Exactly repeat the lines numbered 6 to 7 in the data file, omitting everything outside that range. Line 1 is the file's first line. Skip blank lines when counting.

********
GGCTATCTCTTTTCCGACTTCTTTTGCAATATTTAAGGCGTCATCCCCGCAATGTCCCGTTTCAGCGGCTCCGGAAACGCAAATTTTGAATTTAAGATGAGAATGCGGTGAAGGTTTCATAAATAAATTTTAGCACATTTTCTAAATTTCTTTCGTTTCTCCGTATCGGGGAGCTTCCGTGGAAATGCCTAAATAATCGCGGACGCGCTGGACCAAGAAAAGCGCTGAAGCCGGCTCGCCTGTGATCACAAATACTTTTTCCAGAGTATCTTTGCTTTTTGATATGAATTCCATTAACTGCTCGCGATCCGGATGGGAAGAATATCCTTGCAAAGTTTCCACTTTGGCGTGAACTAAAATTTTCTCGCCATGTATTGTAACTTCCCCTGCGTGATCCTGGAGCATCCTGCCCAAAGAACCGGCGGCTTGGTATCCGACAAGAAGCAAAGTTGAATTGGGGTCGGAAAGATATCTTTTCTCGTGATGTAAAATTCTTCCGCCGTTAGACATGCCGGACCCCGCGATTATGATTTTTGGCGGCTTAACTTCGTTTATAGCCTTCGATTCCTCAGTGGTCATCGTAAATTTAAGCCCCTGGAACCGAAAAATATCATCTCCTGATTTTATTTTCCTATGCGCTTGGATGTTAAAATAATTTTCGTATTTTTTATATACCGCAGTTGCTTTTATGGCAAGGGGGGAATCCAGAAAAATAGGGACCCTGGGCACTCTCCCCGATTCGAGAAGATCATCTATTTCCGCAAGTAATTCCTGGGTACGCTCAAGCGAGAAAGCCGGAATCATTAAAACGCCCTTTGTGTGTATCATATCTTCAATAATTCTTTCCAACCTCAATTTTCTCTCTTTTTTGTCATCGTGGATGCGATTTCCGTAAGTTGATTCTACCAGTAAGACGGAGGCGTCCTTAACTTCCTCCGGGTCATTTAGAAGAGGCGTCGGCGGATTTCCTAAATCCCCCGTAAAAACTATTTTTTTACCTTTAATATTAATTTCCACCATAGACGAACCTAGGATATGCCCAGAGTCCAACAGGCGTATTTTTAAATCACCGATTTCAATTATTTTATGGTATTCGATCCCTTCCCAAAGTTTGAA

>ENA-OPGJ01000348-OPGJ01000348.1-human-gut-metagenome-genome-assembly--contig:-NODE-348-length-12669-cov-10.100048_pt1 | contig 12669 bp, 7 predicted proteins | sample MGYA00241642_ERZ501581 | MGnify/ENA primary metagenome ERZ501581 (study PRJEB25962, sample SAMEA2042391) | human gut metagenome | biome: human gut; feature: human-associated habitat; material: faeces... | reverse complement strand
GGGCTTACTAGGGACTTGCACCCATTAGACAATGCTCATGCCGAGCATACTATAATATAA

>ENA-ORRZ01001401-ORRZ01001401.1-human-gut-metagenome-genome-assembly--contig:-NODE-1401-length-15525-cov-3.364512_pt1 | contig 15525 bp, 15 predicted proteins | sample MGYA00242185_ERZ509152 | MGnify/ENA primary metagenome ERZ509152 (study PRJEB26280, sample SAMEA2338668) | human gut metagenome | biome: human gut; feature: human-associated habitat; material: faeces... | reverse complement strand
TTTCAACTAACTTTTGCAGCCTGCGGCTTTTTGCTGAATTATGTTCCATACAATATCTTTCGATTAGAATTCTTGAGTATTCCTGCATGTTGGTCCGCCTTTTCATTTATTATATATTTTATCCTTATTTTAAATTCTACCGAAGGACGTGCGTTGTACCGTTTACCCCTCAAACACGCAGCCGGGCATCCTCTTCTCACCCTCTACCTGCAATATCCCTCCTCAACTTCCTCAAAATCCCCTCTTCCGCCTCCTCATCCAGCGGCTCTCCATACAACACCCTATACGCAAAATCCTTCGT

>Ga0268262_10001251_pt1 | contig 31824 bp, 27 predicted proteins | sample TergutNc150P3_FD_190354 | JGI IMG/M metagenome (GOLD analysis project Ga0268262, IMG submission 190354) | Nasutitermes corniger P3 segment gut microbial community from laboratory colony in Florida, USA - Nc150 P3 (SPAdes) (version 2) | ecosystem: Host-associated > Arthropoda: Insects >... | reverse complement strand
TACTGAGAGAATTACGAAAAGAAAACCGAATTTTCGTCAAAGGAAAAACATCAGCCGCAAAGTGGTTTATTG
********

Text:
>Ga0268262_10001251_pt1 | contig 31824 bp, 27 predicted proteins | sample TergutNc150P3_FD_190354 | JGI IMG/M metagenome (GOLD analysis project Ga0268262, IMG submission 190354) | Nasutitermes corniger P3 segment gut microbial community from laboratory colony in Florida, USA - Nc150 P3 (SPAdes) (version 2) | ecosystem: Host-associated > Arthropoda: Insects >... | reverse complement strand
TACTGAGAGAATTACGAAAAGAAAACCGAATTTTCGTCAAAGGAAAAACATCAGCCGCAAAGTGGTTTATTG